Why Leaders Voted against Ethics Rules

By Lissau, Russell | Daily Herald (Arlington Heights, IL), January 27, 2005 | Go to article overview

Why Leaders Voted against Ethics Rules


Lissau, Russell, Daily Herald (Arlington Heights, IL)


Byline: Russell Lissau Daily Herald Staff Writer

More than eight months after a state-established deadline passed, the Mundelein High School board has adopted state-mandated ethics regulations.

The rules, based on reforms approved by the General Assembly in 2003, regulate ethical conduct, political activities and the acceptance of gifts by politicians and employees.

The school board's vote was not unanimous, however, even though the General Assembly and Illinois attorney general agree every government agency must have such a policy on the books. Board President Thomas M.P. Hannigan and Vice President Beth Beutlich voted against the proposal after a long debate Tuesday night.

Beutlich called the rules "too vague," while Hannigan said the restrictions counter American free-speech rights.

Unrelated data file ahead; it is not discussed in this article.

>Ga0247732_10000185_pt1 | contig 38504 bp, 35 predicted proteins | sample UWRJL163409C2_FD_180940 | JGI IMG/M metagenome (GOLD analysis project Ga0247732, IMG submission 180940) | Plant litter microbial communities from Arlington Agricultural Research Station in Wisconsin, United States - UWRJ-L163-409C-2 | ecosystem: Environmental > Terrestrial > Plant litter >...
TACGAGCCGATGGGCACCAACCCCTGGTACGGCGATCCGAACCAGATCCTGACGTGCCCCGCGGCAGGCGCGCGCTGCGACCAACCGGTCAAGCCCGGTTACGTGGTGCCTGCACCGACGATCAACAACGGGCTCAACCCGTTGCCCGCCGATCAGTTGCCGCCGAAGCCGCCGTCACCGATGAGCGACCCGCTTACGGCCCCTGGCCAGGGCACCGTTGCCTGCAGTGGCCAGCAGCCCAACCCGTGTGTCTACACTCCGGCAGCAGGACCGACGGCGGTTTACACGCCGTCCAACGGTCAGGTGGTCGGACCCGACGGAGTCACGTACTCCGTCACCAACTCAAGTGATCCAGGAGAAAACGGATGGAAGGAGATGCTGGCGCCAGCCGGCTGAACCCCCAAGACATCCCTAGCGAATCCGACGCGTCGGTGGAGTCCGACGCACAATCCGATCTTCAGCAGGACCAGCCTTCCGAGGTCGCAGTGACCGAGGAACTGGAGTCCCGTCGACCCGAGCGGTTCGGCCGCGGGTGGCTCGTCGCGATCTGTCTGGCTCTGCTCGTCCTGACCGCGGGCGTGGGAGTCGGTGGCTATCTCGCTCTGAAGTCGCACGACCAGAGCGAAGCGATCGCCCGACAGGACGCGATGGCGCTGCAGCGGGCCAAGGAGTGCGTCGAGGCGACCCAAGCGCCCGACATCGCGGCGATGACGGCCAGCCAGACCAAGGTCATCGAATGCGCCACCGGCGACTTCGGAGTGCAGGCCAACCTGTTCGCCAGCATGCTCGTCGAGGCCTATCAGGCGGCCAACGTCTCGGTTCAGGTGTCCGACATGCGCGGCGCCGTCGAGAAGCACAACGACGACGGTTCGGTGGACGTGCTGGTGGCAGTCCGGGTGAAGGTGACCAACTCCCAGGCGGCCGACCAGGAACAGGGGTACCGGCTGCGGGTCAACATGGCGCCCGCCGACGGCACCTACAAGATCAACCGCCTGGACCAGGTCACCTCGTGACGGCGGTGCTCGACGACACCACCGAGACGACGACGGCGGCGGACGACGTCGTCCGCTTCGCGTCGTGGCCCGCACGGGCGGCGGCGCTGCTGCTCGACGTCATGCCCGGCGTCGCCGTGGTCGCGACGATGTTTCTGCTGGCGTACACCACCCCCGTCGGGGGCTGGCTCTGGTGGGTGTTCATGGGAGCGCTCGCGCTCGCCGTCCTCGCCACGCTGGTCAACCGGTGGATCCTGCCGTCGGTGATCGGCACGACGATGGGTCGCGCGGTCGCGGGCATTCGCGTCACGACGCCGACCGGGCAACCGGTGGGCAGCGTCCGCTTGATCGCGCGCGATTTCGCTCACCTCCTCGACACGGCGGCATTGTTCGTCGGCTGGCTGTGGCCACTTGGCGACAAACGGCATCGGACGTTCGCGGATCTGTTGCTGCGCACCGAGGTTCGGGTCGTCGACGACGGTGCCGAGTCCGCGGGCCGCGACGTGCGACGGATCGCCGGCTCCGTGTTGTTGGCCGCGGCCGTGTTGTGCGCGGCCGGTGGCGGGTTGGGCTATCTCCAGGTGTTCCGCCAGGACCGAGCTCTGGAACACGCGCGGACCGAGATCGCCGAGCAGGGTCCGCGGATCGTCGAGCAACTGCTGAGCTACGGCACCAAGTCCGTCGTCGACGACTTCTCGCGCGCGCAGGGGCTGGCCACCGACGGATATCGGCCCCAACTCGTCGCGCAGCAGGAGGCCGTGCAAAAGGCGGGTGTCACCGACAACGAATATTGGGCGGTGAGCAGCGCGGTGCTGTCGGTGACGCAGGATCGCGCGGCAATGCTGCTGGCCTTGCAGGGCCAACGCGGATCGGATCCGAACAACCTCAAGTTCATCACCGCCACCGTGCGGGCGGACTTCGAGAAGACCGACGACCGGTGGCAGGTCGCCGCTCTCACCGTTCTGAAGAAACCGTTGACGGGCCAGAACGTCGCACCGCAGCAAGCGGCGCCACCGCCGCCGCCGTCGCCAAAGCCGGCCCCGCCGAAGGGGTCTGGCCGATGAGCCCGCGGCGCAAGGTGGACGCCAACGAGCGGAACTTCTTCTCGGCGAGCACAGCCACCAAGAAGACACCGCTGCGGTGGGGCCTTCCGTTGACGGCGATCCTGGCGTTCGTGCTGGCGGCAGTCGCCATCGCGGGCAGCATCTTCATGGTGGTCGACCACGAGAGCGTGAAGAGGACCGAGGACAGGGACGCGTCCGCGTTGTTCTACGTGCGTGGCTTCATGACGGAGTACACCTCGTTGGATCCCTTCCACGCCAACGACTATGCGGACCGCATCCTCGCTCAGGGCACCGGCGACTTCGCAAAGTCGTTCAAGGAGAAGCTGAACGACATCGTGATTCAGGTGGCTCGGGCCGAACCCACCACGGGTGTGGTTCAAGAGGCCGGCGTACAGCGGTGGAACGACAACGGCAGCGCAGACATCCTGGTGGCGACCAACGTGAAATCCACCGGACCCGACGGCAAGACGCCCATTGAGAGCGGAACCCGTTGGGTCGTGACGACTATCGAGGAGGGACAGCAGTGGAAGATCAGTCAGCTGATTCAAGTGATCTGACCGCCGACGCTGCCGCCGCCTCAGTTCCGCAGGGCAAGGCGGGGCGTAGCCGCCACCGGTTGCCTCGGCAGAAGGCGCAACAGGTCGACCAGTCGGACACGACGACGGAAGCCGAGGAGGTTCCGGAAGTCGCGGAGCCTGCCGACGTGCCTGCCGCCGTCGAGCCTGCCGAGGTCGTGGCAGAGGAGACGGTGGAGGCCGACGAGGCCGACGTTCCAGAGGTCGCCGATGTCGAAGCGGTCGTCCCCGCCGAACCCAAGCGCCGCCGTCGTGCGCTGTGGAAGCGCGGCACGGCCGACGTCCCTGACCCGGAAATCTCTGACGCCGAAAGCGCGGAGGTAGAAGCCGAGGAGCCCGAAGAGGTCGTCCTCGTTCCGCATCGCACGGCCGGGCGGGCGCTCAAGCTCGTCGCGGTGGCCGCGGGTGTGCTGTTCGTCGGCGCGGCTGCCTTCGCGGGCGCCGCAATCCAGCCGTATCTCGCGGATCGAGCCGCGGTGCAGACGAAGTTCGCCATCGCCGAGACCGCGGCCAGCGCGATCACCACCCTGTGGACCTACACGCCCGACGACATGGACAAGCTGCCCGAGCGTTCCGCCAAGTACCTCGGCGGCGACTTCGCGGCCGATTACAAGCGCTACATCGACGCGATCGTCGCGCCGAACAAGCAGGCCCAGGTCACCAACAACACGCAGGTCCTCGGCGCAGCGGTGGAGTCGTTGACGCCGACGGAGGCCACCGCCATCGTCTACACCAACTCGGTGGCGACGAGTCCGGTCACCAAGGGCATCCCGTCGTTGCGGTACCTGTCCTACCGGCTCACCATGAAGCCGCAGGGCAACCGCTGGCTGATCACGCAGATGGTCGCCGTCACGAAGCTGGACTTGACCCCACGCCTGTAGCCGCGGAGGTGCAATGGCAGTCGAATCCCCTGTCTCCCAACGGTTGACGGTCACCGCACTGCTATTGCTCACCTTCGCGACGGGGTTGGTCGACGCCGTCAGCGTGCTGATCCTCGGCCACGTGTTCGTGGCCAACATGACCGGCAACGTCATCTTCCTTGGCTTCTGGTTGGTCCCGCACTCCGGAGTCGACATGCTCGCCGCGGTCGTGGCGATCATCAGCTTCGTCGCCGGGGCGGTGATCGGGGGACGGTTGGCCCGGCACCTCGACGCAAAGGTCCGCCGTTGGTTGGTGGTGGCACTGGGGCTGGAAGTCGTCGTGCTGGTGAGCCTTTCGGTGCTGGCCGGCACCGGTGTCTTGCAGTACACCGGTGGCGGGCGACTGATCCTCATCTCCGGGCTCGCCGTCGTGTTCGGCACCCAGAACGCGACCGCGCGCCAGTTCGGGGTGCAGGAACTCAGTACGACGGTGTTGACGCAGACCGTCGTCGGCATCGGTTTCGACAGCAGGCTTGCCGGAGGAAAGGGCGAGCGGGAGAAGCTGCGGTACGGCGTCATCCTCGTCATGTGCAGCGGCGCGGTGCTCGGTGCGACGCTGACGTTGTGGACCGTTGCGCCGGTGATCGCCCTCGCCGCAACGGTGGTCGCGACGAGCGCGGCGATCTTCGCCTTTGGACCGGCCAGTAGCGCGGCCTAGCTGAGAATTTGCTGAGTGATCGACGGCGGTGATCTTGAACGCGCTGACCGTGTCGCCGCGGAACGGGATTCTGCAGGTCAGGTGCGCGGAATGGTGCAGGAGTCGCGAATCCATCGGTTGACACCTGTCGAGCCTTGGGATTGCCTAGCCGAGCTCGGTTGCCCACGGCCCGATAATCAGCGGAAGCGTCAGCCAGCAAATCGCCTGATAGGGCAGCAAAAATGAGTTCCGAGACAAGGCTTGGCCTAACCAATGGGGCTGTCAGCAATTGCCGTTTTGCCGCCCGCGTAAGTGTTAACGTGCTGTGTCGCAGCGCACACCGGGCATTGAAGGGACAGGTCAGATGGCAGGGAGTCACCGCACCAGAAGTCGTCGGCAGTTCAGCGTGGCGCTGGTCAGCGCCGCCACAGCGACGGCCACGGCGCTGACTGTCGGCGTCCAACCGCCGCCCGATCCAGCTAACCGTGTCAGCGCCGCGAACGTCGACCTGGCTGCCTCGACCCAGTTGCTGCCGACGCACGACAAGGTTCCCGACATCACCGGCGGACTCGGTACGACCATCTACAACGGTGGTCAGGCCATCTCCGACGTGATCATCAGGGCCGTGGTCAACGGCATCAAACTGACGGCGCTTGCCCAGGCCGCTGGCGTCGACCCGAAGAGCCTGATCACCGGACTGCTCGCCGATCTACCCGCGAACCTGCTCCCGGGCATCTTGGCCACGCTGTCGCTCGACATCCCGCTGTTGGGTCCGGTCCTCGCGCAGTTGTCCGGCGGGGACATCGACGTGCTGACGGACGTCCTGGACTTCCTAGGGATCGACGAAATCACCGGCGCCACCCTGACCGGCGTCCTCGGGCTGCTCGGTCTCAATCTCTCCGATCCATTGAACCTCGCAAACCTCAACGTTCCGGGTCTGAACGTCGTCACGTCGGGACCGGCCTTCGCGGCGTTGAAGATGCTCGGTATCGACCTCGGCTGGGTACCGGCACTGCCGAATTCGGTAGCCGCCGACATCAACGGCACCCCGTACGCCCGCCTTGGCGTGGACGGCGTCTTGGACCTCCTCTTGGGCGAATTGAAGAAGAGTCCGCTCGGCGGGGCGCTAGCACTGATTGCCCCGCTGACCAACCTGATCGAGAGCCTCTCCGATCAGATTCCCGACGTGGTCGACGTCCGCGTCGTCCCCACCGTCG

"I believe it's unconstitutional," he said.

Although other board members also had questions, a five-member majority approved the restrictions. Because the rules were ordered by the state, they didn't have much of a choice.

For that reason, board member Vicky Kennedy was upset about the two negative votes.

"Regardless of what your feelings are about the ordinance, it is state-mandated. It is law," Kennedy said Wednesday. "Why can't we just follow the law and do what we're supposed to do?"

The new statewide ethics legislation applies to all government agencies, regardless of size or area of responsibility. Boards were supposed to approve their own versions of the rules by May 19, 2004.

Assistant Superintendent Sally Pilcher attributed Mundelein High's delay to the board's ongoing review of district policies, a project it's working on with a representative from the Illinois Association of School Boards.

"We contracted with (the association) to assure that we are in compliance. We are following their procedures and using their language," Pilcher said. …

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